The other Florida

Sunshine state offers many thrills outside its theme parks
By Pam Fischer


Whenever I to travel to Florida on business, my 8-year-old son always asks, “Mom, are you going to Disney World?”

Like most people his age, the two are synonymous. In fact, since his first visit to Florida four years ago, I’ve lived through a relentless barrage of “When are we going back to Disney World?” Just last year, while waiting to board a cruise ship in Miami for seven glorious days in the Caribbean, he innocently asked, “How close are we to Disney?”

If your children are like mine and think Florida’s theme parks are all the state has to offer, why not help them discover the other Florida. From the Keys to the white sand beaches of Pensacola and in between, Florida is filled with wonderful, family-friendly destinations.  

A jewel of a beach

Pensacola, which is located in one of the four counties that are commonly referred to as the Emerald Coast, is a jewel. I discovered it thanks to my sister, who relocated there from  Pennsylvania several years ago. While the sparkling white sands and clear blue water of the Gulf Islands National Seashore are the real draw, the area offers a great mix of activities beyond beach going.

Without question, the National Museum of Naval Aviation should not be missed. Located on Pensacola’s Naval Air Station, the museum is the only one in the world devoted exclusively to naval aviation. It’s not only a bargain (it’s free), but fascinating, too. I was certain I’d be bored when my sister first suggested we visit, but almost four hours later, I was begging for more.

Pensacola is also the site of one of the country’s first European settlements. Seville Square, a historic district of shops, restaurants, museums and art galleries inhabiting a mix of restored 18th- and 19th-century cottages and mansions, is in the heart of the city and worth a tour.

And if you’re in need of refreshment, McGuire’s, one of the city’s favorite watering holes, is a must. The walls are adorned with everything from hippos, moose and water buffalo, to more than 30,000 $1 bills.

Cosmopolitan Naples

Naples, on Florida’s west coast, is a destination that's beautiful and relaxing. Golfers, nature lovers, beach bums and the well-to-do are attracted by its tropical climate, wonderful hotels that appeal to every budget, great restaurants, and its eclectic mix of shopping venues,  ranging from the elegant Third Street South and the Avenues shops, to the shops and eateries at Tin City, an old oyster-processing plant.

Naples is also home to the National Audubon Society’s Corkscrew Sanctuary, a nearly two-mile-long, self-guided boardwalk that wanders through broad stands of magnificent bald cypress trees, some dating back 500 years.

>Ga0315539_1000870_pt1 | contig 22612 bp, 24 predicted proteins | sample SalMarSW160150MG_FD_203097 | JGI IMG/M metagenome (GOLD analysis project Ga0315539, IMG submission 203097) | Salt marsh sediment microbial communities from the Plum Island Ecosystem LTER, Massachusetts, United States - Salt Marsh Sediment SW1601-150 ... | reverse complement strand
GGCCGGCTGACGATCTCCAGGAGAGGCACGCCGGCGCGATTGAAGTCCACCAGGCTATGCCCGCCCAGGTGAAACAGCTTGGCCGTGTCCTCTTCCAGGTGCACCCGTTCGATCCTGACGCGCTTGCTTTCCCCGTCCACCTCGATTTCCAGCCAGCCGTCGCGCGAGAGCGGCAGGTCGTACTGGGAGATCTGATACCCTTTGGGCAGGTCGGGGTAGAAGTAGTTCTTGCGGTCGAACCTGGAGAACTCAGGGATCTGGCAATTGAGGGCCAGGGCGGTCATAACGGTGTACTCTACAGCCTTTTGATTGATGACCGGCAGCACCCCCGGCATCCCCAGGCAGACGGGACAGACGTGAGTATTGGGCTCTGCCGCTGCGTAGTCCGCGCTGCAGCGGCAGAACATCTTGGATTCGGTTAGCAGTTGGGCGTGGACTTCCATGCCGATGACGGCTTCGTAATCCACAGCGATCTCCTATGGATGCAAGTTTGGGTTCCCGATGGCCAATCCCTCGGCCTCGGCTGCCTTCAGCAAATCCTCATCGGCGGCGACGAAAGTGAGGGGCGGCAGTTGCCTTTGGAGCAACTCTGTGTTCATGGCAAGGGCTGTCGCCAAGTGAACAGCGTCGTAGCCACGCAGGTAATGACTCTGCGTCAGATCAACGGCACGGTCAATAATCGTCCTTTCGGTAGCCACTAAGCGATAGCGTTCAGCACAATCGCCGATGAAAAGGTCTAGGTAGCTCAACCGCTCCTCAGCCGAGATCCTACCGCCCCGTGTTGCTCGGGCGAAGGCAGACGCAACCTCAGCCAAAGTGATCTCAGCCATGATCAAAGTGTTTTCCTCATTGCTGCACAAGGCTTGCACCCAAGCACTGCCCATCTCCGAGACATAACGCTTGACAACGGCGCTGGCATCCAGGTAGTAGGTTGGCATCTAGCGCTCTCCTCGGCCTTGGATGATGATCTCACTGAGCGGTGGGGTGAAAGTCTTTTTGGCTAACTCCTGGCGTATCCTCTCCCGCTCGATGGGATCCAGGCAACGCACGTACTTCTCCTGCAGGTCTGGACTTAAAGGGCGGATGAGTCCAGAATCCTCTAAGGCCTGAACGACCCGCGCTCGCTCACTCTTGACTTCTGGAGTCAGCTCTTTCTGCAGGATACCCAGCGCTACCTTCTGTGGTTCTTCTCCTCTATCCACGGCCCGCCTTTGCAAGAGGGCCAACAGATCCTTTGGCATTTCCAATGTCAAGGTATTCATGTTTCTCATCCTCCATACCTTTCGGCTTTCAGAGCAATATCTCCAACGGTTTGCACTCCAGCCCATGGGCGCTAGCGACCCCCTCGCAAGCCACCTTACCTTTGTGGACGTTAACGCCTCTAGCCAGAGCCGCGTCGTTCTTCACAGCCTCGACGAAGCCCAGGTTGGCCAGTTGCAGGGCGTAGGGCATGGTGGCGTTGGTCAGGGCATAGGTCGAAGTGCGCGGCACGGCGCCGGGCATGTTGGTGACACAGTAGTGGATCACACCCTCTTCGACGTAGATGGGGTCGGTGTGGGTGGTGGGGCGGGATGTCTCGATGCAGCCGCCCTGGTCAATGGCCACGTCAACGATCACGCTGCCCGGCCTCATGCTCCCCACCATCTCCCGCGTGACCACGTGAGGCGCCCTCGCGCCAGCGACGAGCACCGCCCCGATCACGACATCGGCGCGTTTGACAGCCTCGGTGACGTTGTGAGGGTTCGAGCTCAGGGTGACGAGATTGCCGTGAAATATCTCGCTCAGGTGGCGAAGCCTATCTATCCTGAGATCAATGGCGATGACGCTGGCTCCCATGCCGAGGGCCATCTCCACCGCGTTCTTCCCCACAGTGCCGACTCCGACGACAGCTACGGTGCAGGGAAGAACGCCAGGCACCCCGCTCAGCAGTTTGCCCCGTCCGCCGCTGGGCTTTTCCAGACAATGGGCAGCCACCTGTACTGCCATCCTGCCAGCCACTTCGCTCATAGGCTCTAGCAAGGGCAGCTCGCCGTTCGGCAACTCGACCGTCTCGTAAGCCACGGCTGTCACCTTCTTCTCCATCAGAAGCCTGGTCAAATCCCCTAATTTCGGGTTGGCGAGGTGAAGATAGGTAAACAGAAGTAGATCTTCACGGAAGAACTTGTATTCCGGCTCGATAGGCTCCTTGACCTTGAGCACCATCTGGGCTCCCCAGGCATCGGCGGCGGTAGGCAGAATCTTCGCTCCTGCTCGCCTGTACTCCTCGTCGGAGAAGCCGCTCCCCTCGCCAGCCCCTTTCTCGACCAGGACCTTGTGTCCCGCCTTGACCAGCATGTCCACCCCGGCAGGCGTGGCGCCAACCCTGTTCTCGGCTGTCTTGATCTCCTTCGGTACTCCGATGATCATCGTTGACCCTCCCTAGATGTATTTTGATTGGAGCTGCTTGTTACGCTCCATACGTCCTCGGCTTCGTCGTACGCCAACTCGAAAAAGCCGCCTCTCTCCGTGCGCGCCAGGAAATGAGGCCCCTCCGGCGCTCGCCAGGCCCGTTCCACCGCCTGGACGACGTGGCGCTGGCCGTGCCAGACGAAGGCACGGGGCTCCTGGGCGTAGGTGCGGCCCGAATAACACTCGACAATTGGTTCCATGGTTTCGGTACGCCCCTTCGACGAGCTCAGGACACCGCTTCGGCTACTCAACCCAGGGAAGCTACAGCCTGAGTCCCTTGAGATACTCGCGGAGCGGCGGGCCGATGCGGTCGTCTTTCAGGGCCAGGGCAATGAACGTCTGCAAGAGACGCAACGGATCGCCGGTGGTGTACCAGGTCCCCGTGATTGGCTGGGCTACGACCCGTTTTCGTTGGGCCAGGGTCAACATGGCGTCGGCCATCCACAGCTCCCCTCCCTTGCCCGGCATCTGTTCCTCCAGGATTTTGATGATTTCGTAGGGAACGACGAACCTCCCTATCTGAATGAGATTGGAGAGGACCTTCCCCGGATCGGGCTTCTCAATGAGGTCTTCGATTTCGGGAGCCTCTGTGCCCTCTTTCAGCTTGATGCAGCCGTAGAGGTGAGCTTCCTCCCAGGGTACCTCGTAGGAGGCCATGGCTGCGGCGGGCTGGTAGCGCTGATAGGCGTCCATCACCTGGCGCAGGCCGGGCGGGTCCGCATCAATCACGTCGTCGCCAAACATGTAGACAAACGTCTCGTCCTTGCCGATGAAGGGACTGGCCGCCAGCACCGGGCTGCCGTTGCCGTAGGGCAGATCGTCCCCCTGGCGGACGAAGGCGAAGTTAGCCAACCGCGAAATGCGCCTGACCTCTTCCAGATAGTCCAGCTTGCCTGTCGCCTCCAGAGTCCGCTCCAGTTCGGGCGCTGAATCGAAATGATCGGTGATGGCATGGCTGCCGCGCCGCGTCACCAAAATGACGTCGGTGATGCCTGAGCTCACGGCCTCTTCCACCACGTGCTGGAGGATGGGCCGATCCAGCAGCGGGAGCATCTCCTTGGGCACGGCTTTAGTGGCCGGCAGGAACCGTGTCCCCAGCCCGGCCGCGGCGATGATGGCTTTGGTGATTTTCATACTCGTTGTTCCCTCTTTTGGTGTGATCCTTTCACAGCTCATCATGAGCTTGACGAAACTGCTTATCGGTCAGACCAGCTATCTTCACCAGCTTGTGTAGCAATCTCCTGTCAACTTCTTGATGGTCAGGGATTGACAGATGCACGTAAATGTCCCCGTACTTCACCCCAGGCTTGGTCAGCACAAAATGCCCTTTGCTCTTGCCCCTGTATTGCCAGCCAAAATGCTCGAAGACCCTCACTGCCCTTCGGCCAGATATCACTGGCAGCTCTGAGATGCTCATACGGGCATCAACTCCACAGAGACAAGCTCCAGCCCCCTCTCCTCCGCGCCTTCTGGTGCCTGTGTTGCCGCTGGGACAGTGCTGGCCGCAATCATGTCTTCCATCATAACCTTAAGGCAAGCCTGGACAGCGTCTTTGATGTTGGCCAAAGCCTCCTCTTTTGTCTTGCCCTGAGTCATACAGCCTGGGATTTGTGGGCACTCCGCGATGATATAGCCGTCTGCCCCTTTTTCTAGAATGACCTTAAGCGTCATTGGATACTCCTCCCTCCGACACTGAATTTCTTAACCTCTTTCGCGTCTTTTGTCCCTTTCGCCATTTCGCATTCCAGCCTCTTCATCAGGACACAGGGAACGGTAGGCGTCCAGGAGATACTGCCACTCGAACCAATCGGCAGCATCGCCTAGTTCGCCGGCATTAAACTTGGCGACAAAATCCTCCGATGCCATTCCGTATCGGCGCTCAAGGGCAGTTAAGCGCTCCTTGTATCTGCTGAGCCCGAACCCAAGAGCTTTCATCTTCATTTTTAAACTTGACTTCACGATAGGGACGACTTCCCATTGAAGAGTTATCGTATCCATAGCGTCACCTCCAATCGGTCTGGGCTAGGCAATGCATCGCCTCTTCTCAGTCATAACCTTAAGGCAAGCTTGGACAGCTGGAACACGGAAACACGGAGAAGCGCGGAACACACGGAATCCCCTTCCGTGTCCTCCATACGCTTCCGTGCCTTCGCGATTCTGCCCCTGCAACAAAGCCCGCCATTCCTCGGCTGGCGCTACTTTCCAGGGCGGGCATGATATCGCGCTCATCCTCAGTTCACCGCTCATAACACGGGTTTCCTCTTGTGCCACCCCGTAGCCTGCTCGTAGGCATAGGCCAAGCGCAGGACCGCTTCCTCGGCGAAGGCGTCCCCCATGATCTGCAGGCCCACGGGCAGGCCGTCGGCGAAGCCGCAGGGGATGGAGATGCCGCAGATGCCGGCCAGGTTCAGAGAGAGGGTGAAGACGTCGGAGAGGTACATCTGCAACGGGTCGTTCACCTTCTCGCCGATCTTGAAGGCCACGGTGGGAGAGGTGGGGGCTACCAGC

South Florida

Miami Beach also ranks as one of my Florida favorites. The city’s Art Deco district is such a treasure. Once in danger of succumbing to seediness, the district is being restored to its original glory, thanks to the work of the Miami Design Preservation League.

When I visited, I wandered through the one-square-mile area (guided tours are also available) situated between the Atlantic Ocean and Lenox Court to the west, Dade Boulevard to the north and Sixth Street to the south, marveling at these architectural gems. Many have been converted into boutique hotels showcasing terrazzo floors, etched glass and other period embellishments.

Also awe-inspiring is a drive through the Florida Keys. Beginning just south of Miami, take the 125-mile journey down U.S. Highway 1. Inter-connected by 43 bridges, the roadway extends majestically over sparkling turquoise water where the Atlantic Ocean meets the Gulf of Mexico.

My visit included an overnight in Islamorada, the “sports fishing capital of the world,” and a visit to a marine hospital.  

From there, continue to Key West, which is billed as the southernmost city in the continental United States. While the islands has it all–fishing, camping, beaching, water sports, gourmet dining, history, nightlife, romance and plenty of adventure–it’s also just a great place to kick back and relax with the locals or “Conchs” (pronounced konks).

A visit to Mallory Square to watch the sunset while being entertained by a colorful group of street performers, musicians, vendors and artists is a must, along with a stop at one of the city’s many famous watering holes, Slopppy Joe’s, where Ernest Hemingway was a regular patron.

You can tour Key West by foot (the easiest and most economical way to get around) or consider renting a moped, “conch cruiser” bicycle or electric car, which is much like a souped-up golf cart. I opted for the Old Town Trolley and was treated to 90-minutes of colorful history and folklore offered up by our delightful driver.

While in Florida's Keys, make time to go snorkeling. You will not forget the experience.

History, magnificent beaches, great nightlife and lots of recreation and relaxation–a drive through the "other Florida" will provide as many thrills as a roller coaster could offer.

Pam Fischer is editor of "AAA Traveler," the New Jersey Automobile Club's publication.

 

 

 

 



Above: The Art Deco district of Miami's South Beach is being restored to its original glory.

Below: Naples Pier at night offers an unforgettable view.




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